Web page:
The National Antiracist Book Festival
2nd Annual AntiRacist Book Festival
April 24, 2021 - 11:00am - 12:00pm (PT)
Underground Books is pleased to participate in the 2nd Annual AntiRacist Book Festival as a featured bookseller for the panel with authors Mira Jacob and Tiffany Jewell.
Mira Jacob is the author of the critically acclaimed novel The Sleepwalker’s Guide to Dancing. Her recent work has appeared in The New York Times Book Review, Vogue, Glamour, Tin House, Electric Literature, and Literary Hub. She lives in Brooklyn.
Tiffany Jewell is a Black biracial writer and Anti-Racist Montessori educator and consultant. She spends her time baking bread and macarons, building LEGOS, watching British detective shows, and dreaming up how she can dismantle white supremacy. Tiffany currently lives in Western Massachusetts (on the occupied land of the Wabanaki and the Nipmuck) with her two young activists, her partner, and a turtle she's had since she was nine. Find her on Instagram: @tiffanymjewell.
The National Antiracist Book Festival is the first and only book festival that brings together, showcases, and celebrates the nation’s leading antiracist writers and helps to prepare the writers of tomorrow. It is hosted every April in Washington, D.C., by the BU Center for Antiracist Research (but this year’s will be virtual due to COVID-19).
The festival assembles a day full of author panels and editorial workshops. A vibrant crowd of authors and attendees engage in antiracist dialogue that will challenge, inspire, and mobilize. Workshops bring together leading book editors and literary agents to provide insight and guidance for aspiring writers.
All-access tickets include priority entry to all author panels and writers’ workshops, a National Antiracist Book Festival tote bag, and a limited-edition copy of Ibram X. Kendi’s National Book Award–winner, Stamped from the Beginning.
Who are you? What is racism? Where does it come from? Why does it exist? What can you do to disrupt it? Learn about social identities, the history of racism and resistance against it, and how you can use your anti-racist lens and voice to move the world toward equity and liberation.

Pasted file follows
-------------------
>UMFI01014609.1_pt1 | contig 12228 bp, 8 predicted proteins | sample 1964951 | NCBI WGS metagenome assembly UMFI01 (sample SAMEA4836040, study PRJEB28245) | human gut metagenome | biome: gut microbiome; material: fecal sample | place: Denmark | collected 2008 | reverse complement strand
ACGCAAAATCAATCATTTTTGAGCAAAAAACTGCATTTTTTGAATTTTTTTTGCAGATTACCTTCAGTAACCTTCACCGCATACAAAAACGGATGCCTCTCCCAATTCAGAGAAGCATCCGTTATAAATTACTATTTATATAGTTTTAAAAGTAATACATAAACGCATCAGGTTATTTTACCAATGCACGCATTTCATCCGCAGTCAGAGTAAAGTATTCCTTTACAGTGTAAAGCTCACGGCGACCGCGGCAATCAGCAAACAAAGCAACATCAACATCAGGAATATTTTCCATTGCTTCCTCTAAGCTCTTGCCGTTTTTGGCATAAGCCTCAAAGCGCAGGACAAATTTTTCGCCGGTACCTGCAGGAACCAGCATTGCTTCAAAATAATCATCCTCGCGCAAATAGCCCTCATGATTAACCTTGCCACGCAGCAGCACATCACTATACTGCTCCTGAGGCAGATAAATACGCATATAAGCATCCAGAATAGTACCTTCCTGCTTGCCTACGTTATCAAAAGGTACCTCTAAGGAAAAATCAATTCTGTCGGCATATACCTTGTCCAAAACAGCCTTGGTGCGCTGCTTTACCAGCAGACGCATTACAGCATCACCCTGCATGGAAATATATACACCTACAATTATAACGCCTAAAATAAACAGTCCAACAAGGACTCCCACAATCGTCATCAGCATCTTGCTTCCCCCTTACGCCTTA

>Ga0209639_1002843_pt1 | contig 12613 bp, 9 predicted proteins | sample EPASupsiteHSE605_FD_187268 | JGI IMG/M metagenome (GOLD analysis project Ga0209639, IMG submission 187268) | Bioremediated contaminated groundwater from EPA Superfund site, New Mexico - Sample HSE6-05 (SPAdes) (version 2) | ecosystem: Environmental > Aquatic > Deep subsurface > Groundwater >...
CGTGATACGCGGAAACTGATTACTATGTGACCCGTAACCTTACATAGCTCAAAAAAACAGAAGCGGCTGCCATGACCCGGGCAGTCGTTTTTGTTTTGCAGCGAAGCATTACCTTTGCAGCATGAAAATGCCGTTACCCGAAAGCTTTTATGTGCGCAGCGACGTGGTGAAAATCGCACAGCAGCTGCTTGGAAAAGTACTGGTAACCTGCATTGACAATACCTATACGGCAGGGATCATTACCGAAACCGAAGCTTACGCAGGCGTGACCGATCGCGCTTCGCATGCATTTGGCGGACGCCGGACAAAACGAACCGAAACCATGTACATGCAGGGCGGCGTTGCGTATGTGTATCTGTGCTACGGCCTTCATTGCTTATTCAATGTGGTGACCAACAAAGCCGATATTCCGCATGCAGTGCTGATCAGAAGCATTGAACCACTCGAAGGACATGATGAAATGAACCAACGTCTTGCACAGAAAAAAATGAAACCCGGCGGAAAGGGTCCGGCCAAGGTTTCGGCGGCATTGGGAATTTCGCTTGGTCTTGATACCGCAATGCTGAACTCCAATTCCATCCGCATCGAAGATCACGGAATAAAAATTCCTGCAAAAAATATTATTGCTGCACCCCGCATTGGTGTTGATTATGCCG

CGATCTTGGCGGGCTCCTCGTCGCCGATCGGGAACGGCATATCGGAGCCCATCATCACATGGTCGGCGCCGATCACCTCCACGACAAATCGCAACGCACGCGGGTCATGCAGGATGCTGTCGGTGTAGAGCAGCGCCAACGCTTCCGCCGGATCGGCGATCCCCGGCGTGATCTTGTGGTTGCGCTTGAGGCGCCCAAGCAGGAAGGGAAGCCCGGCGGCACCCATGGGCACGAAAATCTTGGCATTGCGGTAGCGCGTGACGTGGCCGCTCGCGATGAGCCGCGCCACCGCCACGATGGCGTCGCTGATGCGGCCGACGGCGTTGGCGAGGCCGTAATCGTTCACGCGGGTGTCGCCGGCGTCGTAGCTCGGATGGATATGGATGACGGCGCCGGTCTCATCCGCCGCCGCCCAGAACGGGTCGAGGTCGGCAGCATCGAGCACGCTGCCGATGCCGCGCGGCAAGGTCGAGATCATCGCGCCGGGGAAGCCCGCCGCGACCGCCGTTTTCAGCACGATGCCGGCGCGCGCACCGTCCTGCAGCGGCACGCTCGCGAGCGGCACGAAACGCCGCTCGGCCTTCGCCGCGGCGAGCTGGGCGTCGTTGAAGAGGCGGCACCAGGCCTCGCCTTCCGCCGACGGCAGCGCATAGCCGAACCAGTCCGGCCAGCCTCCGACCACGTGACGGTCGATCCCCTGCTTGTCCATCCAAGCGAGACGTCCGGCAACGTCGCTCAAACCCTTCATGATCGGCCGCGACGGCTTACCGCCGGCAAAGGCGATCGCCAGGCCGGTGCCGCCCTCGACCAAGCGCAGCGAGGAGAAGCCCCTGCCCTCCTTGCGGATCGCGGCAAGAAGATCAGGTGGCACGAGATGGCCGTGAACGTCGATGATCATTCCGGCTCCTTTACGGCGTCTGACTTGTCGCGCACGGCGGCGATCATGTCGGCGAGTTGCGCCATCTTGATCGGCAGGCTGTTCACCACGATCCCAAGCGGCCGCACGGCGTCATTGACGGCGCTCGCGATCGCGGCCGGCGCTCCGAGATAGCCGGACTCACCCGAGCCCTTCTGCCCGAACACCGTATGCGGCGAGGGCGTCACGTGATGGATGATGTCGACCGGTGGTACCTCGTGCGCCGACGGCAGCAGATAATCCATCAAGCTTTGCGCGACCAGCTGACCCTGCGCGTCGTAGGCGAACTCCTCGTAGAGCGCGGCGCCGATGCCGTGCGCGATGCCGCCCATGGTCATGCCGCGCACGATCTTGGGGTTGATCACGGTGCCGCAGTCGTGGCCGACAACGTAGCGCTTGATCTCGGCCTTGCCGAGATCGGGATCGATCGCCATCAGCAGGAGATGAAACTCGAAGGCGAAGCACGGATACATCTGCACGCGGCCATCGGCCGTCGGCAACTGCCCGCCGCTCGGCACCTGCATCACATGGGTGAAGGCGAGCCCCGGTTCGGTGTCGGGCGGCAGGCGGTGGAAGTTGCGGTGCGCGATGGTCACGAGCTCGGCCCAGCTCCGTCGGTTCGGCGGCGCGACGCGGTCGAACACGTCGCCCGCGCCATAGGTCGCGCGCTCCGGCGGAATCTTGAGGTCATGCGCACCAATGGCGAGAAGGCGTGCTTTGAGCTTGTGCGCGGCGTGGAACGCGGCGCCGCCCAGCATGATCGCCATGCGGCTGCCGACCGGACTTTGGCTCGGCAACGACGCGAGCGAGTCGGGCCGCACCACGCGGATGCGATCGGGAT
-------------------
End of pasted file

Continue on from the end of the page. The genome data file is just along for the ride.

“In a racist society, it’s not enough to be non-racist—we must be ANTI-RACIST.” —Angela Davis
"STARRED REVIEW: Using clear, compelling language, Jewell employs four sections to deftly explain progressive understandings of identity, history, action, and solidarity as tools to encourage antiracist reflection, thought, and action. From the author’s note introducing the idea that “racism is a problem, a very serious problem,” to the volume’s explorations of “spending that privilege” and “calling out and calling in,” Jewell offers readers at various points in their activist journeys a necessary primer on antiracist thinking (a glossary helpfully defines underlined terms used throughout, including cisgender, neurodiverse, and femme). Thoughtful, energizing calls to action and journal prompts encourage readers to check in with themselves and to “grow from our discomfort.” Durand’s stylish illustrations punctuate the text-heavy pages; robust supplemental materials, including notes on the text and suggested reading, point toward ongoing learning."
- Publishers Weekly, Starred Review
“…help[s] young people learn in a gentle, thoughtful way.” - USA Today
“…equip[s] young people with the tools they need to be actively antiracist.” - TIME Magazine
“…empower[s] teens and young adults to undo racial oppression.” - ESSENCE
“…a clear guidebook for how to stop racism in our own hearts and minds.” - TODAY.com
Beautifully designed, this is a well-written journal that will be a step in helping readers move toward an anti-racist life." - Imagination Soup
"This journal is anti-racist and every kid needs one. The official companion to This Book Is Anti-Racist, the journal is adorned with beautifully illustrated pages that provide space for young readers to grow and learn." - Karly Wood, Red Tricycle
"Anti-racism is a lifelong journey, and this journal filled with guiding questions is perfect for readers who feel compelled to work, but haven't fully crystallized their feelings and passions yet." - The Tiny Activist
“A beautiful and eye-opening account of what it means to mother a brown boy and what it means to live in this country post–9/11, as a person of color, as a woman, as an artist . . . In Jacob’s brilliant hands, we are gifted with a narrative that is sometimes hysterically funny, always honest, and ultimately healing.”—Jacqueline Woodson, National Book Award-winning author of Another Brooklyn